Central Banks now funding the majority of Government spending
Jim welcomes Gregory Weldon, President & CEO of Weldon Financial. Greg and Jim cover a number of topics, including the global bond market as a massive bubble, and how central banks are funding the majority of government spending. Greg also believes QE3 is not effective so far, and expects the Fed to announce additional Treasury purchases in the next few Fed meetings. Greg also sees Japan as the next "black hole" in the global debt crisis, as Japanese citizens have finally exhausted their savings and can no longer buy government debt.
What is Bitcoin, and Can It Compete with Government Currency Monopolies?
Jim welcomes Jon Matonis, an e-Money researcher and Crypto Economist focused on expanding the circulation of nonpolitical digital currencies. Jon explains the definition of "crypto-currency" and discusses Bitcoin, the first true crypto-currency, which he describes as ''digital gold." Jon and Jim discuss the potential of Bitcoin, if it will eventually compete against government monopoly currencies, and if crypto-currencies could in fact become the future of money itself.
New high for gold coming−but not until 2013
Jim welcomes Ned Schmidt CFA, publisher of The Agri-Food Value View and The Value View Gold Reports. Ned discusses the "must own" stocks in the agriculture sector, but cautions that agricultural equipment manufacturers are not having a good year. Ned also notes that world grain surpluses have all but disappeared and the corn shortage is basically an American story, not global. In the precious metals sector, Ned sees new highs for gold, but not until next year. He also advises buying dividend-paying stocks if investing in precious metals equities. Finally, he believes that gold bullion has finally been recognized as a legitimate investment class.
Civil unrest cycle to accelerate by 2014
Jim welcomes Martin Armstrong of Armstrong Economics and founder of Princeton Economics. Martin sees a strong trend of financial and economic power moving to Asia. In the US, he notes that stability is vital to economic growth, but that is lacking in Washington. As to the stock market and gold, he sees the next up-cycle for both beginning by summer 2013, with the Dow reaching 20,000 later next year. He sees the "smart money" moving out of bonds and into stocks. Martin believes the strongest up-cycle for gold will be in 2016-2020, when he sees gold prices going parabolic. He sees the civil unrest cycle accelerating in 2014 in the US, driven by layoffs in the public sector.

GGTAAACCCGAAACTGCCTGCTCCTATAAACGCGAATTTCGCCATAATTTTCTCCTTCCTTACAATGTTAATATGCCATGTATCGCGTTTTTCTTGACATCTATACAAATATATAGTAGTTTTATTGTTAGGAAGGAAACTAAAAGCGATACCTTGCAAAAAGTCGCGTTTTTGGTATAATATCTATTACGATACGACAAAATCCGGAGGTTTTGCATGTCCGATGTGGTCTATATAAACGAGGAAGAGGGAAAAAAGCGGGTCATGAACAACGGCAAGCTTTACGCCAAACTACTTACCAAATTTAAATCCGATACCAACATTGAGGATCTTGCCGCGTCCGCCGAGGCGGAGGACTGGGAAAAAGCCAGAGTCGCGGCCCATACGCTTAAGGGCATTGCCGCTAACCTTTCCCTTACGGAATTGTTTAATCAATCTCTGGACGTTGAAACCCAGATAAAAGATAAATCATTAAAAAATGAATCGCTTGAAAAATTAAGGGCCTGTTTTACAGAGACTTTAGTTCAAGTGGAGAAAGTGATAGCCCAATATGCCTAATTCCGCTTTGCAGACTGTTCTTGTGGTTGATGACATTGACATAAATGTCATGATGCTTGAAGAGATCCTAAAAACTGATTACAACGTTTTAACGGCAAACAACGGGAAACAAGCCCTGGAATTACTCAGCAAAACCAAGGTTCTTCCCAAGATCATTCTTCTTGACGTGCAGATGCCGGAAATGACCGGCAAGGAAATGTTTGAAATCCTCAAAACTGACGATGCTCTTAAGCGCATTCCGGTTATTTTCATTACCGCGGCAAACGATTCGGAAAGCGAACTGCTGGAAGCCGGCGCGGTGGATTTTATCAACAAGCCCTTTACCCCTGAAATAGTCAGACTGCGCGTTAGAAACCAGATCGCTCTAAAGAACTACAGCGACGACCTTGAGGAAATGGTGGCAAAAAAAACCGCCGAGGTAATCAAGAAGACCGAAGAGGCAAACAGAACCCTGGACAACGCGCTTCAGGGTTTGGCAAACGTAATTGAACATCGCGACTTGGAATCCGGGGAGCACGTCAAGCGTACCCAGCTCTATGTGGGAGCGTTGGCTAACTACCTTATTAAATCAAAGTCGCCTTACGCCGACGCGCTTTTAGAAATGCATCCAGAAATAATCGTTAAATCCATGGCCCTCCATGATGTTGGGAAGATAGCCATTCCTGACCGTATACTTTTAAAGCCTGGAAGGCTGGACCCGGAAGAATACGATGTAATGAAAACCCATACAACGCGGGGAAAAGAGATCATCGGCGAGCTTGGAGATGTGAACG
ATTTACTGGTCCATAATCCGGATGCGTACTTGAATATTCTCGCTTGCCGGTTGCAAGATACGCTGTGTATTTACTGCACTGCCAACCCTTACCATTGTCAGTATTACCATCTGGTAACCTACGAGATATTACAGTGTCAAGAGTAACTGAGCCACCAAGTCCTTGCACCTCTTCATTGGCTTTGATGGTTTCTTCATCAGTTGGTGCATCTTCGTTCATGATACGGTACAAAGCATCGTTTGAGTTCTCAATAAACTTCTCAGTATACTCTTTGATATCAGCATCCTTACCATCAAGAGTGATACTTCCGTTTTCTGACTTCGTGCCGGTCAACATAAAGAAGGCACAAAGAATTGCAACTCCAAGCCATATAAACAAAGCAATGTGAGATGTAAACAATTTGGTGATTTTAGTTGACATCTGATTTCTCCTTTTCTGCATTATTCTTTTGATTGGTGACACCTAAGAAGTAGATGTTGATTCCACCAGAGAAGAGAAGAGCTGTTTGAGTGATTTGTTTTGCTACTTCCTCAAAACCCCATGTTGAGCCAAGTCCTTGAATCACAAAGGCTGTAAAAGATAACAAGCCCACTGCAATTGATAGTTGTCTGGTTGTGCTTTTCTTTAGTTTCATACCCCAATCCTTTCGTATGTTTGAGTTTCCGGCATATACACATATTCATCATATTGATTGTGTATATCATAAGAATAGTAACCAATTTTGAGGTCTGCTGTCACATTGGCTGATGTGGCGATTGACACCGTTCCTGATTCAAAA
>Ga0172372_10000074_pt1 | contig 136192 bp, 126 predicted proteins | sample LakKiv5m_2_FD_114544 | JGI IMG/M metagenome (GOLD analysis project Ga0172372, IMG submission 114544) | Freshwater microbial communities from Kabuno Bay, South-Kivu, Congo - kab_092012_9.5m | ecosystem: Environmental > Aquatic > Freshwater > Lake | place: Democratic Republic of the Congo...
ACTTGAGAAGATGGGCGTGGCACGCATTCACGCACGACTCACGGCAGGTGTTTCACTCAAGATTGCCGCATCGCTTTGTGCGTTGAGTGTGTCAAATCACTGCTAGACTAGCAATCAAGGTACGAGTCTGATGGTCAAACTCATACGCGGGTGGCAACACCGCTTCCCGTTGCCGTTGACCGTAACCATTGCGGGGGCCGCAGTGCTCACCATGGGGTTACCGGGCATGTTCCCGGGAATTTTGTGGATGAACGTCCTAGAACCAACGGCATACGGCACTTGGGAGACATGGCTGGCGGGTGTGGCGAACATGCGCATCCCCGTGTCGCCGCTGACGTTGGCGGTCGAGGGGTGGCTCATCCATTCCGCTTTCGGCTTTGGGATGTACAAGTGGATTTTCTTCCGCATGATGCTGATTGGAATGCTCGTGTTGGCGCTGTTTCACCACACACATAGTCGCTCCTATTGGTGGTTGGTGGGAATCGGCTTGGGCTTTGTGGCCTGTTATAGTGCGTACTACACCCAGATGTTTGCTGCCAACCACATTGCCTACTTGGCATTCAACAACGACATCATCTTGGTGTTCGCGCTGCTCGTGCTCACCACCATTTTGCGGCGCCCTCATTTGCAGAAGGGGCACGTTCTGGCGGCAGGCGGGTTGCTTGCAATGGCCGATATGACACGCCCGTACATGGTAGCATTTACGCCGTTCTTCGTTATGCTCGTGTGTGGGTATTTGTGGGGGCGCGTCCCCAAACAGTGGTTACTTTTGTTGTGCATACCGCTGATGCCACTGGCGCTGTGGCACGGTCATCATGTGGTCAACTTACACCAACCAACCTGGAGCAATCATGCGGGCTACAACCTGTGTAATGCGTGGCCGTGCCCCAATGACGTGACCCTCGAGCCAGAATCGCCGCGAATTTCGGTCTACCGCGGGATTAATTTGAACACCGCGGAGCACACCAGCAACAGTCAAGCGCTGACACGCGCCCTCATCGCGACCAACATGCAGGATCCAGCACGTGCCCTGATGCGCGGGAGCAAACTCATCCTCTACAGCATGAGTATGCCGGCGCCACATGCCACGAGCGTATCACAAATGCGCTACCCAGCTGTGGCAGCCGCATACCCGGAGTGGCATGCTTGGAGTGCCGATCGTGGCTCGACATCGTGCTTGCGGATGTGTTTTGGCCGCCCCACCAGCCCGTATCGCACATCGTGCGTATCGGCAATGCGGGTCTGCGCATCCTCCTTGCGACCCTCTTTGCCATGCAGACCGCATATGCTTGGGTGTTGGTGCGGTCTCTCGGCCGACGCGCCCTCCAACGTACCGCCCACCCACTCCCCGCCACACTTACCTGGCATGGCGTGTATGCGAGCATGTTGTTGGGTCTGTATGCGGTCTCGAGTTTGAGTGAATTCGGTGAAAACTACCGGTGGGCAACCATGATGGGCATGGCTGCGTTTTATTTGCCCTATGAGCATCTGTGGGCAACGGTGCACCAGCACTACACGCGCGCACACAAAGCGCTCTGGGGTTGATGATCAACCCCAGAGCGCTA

The US is on the verge of a manufacturing renaissance
Jim welcomes Jeffrey Saut, Managing Director of Research at Raymond James Financial Inc. Jeff believes that valuations are much better today than in the crash year of 1987, and that March 2009 marked the low in this market cycle. He sees very little investor belief that this is a new secular bull market, even from institutions, which is a bullish indicator. Jeff sees investors looking in the rear view mirror, as they usually do, and believes that exiting the stock market will be a big mistake. On the other hand, he sees the bond market as an accident waiting to happen within the next 3-5 years. Jeff would only turn bearish at this point if there was a "black swan" event that would disrupt the US economy, such as large-scale war in the Middle East.
Analysts always underpricing forward precious metals prices
Jim welcomes back John Doody PhD, Editor of The Gold Stock Analyst. John sees silver stocks as gold on steroids and believes that because of the small universe of silver producers, there is great opportunity in this group. John also discusses how many gold equity analysts act like they hate the metal, and underprice forward precious metals prices. He also mentions that Gold Resource Corp is a great company with very poor public relations.
US Fiscal Issues too great and have gone beyond easy fixes
Jim welcomes back John Williams from Shadow Government Statistics. John believes the US has been given a "free pass" due to election year politics, but if its fiscal issues are not seriously addressed after the election, the dollar could come under attack. He feels the fiscal issues are now too great and have gone well beyond the point of "easy fixes." John recommends precious metals, real estate and hard assets as the best defenses against a dollar that will be increasingly debased.
Gold will hit $2200-$2500 before the public gets engaged
Jim is pleased to welcome Ian McAvity CMT, editor of Deliberations on World Markets since 1972. Ian sees all the Quantitative Easing by central banks as nothing but a banking bailout, and believes the world is heading toward a global currency crisis. Ian believes gold is the best investment alternative, but doubts the public will become engaged until the price reaches the $2200-$2500 range. Ian also believes the precious metals equities have bottomed, and gold is the key driver of silver. Ironically, the biggest current buyers of gold are the central banks themselves.
Energy still a bargain, despite rise in oil shares
Jim welcomes back Kurt Wulff CFA, Independent Energy Analyst at McDep LLC. Kurt notes that in terms of new supplies of oil and gas globally, North America is currently the one bright spot. He also mentions that the foreign oil majors, particularly European, are a bargain, due to their focus on dividends versus stock buy-backs. For income investors, Kurt discusses where to invest now. For growth investors, he feels they should stick to shale and small cap names for now. In general, Kurt sees energy as still a good value, despite the recent rise in energy equity shares.
Remain overweight the agricultural stocks within commodity equity portfolios